Wednesday, January 27, 2016

Walking The Afflicted Road

The classic book “The Pilgrim’s Progress” (the first on my list of “must reads” for 2016) is the story of the Christian life pictured as a treacherous journey from the City of Destruction to the Celestial City on Mount Zion. It is a strait forward allegory that powerfully makes its point. There is a particular scene where a group arrives at a hill called “Difficulty.” The strait way on which they were instructed to follow goes straight up the steep and rocky hill at a horrible and painful incline for a distance that will take a man the greater part of the day to climb. To the right and left, however, there are other roads that go around the hill rather than over it and make for easy traveling. While the faithful Christian follows the instructions and stays to the path, enduring the pains of the Hill Difficulty in obedience to the Lord, the others take the easier ways that lead them to their untimely demise.

Jesus Himself used a very similar image in His famous sermon on the mount. “Enter through the narrow gate. For the gate is wide and the road is broad that leads to destruction, and there are many who go through it. How narrow is the gate and difficult the road that leads to life, and few find it.”
(Matthew 7:13-14). Consider how often the New Testament pictures life this way. Like Jesus words about the two roads, the whole of the New Testament speaks of two ways of walking. There are those walking according to the flesh, walking in darkness, walking according to their desires, and the like. This is the path of the world. There are also those walking in light, walking in the Spirit, walking in truth. This is the way of Christ. The narrow and afflicted way. The way of life. Indeed, we see often in the Book of Acts that in the days of the early church our faith was often called "The Way." Life is a journey, and we are promised that a Christian life will not be an easy one.

In a previous post, we looked at the biblical reality that in this present age of sin and corruption as we await the triumphant return of our King, we are to see ourselves as temporary residents in a hostile foreign land, as sojourners and pilgrims of a distinct and peculiar people. Similarly, Jesus also wants us to picture our lives as a difficult road, as a treacherous and narrow mountain pass which we must rely on Him to cross safely to the other side. God delivered his people out of Egypt and brought them by way of a deadly wilderness on a journey to the Promised Land. Even when they reached their destination, God desired them to maintain a sense of their identity as desperate traveler’s dependent on Him. Every year they were to eat the Passover feast loins girded, their sandals on their feet, and their staff in their hand as if ready to fly in the wilderness anew joyfully following their deliverer. They were never to forget. It is directly from this imagery that we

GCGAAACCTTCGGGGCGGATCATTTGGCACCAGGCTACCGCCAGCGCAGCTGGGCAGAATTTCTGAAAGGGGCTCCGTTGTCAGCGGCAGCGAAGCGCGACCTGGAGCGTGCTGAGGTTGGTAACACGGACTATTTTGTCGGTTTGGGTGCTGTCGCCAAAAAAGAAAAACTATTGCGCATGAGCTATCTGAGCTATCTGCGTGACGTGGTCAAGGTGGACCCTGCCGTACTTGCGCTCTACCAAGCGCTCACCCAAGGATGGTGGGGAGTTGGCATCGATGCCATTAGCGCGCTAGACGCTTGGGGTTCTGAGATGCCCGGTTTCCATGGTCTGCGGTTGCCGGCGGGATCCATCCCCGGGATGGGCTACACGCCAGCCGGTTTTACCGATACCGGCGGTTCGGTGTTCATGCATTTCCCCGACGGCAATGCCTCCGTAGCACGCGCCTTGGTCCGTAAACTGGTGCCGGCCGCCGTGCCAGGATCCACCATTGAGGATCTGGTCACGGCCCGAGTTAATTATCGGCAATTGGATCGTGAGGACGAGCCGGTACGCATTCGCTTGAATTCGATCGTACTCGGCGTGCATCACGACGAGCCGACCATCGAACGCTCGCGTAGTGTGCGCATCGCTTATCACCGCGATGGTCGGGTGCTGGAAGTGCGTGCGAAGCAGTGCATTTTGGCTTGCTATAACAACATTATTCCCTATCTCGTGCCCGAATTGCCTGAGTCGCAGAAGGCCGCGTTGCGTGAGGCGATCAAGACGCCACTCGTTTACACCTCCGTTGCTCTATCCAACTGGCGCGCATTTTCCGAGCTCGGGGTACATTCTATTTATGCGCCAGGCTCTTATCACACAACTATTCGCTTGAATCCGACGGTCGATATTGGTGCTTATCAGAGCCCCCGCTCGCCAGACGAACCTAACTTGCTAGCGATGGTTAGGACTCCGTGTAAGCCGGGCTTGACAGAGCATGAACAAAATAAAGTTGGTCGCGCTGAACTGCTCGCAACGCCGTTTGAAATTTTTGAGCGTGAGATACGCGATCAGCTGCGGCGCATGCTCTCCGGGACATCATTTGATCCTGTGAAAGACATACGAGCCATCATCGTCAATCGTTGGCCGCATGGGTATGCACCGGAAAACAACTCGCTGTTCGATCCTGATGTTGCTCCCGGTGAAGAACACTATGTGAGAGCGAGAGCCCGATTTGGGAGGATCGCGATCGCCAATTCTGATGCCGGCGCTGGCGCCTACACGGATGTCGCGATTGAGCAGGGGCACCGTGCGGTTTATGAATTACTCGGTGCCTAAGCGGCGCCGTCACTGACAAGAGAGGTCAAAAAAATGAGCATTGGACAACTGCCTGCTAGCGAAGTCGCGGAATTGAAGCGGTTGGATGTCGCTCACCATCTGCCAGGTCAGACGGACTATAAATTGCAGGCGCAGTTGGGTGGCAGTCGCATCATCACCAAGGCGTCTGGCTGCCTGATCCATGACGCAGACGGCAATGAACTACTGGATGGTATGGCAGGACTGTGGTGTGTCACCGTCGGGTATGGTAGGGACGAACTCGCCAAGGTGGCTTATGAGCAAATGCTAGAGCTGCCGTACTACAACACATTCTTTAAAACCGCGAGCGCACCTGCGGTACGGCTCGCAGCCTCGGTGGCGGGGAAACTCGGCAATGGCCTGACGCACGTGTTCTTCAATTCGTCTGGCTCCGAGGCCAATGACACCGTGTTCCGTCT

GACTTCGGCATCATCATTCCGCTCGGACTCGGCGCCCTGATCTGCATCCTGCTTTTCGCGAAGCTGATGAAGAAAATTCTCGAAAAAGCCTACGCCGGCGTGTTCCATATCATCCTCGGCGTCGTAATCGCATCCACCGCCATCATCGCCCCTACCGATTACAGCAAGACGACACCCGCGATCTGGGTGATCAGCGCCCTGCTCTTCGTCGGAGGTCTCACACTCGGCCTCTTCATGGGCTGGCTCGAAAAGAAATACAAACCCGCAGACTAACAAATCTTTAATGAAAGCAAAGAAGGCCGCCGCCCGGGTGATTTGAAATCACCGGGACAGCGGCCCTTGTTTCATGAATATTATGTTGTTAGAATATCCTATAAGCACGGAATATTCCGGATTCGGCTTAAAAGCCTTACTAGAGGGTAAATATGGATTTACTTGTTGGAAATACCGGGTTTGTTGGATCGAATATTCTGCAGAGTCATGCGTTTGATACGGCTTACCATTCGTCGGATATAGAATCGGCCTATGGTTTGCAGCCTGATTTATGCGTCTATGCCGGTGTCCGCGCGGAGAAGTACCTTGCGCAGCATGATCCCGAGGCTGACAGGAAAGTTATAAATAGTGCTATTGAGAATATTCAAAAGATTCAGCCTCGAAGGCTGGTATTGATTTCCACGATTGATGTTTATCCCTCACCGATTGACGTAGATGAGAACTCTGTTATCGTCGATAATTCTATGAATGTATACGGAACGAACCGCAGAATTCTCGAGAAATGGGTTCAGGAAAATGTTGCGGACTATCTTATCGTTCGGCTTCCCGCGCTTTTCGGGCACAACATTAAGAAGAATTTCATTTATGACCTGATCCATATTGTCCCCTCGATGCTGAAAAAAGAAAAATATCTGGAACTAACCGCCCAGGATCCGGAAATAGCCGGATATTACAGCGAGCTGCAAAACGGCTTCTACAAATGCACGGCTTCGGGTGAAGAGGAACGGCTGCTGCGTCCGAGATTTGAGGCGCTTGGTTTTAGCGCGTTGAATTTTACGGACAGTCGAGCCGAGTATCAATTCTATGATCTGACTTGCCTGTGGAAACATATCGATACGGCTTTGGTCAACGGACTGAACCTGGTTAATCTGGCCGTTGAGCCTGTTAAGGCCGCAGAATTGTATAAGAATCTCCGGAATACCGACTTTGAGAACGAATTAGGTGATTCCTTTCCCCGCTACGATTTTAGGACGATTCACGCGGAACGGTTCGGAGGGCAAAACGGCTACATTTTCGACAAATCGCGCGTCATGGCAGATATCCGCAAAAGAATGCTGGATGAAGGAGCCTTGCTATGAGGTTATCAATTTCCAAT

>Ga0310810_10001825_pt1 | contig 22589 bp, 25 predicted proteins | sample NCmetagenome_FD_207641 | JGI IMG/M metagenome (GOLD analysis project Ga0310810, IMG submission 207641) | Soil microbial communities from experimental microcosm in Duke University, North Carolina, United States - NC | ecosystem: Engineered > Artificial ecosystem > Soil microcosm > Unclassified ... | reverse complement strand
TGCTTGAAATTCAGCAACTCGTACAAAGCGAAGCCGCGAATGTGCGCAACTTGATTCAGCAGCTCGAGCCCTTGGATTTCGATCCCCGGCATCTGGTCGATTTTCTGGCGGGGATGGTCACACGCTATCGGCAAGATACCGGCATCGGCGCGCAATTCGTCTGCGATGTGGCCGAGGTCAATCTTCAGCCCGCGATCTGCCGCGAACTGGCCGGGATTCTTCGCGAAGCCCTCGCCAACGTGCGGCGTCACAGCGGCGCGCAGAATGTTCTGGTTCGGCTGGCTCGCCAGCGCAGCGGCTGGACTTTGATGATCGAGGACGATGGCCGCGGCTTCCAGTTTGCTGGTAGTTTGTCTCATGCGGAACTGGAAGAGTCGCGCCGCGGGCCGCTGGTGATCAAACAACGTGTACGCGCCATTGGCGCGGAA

were given the communion meal, our feast of remembrance by which we keep before us our great deliverance and remember that we have not yet arrived in our promised land, but still trust Him in this wilderness while we await His return. 
They were also to celebrate the feast of booths, where they were to leave their homes and sleep in tents and temporary shelters and remember those days in the wilderness when God fed them with manna from heaven and water from the rock. We are reminded, too, that Jesus is our manna from heaven (John 6:30-33) and is our living water giving rock (John 4:13-14). In fact, Paul warns us in 1 Corinthians 10:1-13 tells us that Israel’s wandering in the wilderness with all their struggles and all their failures was written down as a warning and reminder to us! We must remain faithful amidst this perilous path, letting this vision of our lives reshape our priorities and letting the inherent struggles drive ever back to our dependence on Him.

This should reshape our priorities. When you are traveling a difficult road, luxuries become a burden. You carry only what you need. You sleep in modest shelters easy to carry rather than comfortable ones more suited for longer stays. You share what you have equally and bare one another’s burdens, lest keeping to much in your own hands you wear yourself out and stumble off the mountain to your demise, or else leaving all the work to another he should fall under the weight, taking all the precious supplies with him, and your ruin is as great as his! You keep focused on the destination, and don’t let the things on the way deter you. If this life is a journey to the kingdom of God, all your priorities change. You live differently, not because comfort and abundance is of itself wrong, but because it is not appropriate for such a journey. You will enjoy it later at the destination. As Jesus said:

“Don’t keep striving for what you should eat, what you should drink, and what you should wear, and don’t be anxious. For the nations eagerly seek all these things, and your Father knows that you need them. But seek His kingdom, and these things will be provided for you. Don’t be afraid, little flock, because your Father delights to give you the kingdom. Sell your possessions and give to the poor. Make money-bags for yourselves that won’t grow old, an inexhaustible treasure in heaven, where no thief comes near and no moth destroys. For where your treasure is, there your heart will be also.” (Luke 12:29-34)

Luke Wayne is a bi-vocational Baptist missionary in Utah and the chief editor for Perilous Trails. He holds an MDiv from Midwestern Baptist Theological Seminary and an MA in Theological Studies from Midwestern Baptist College. He has served as a church planter in Olathe, KS and a Homeless Shelter Manager in Kansas City, MO. He is also a husband, father, fisher, hiker, security officer, and raiser of livestock. 

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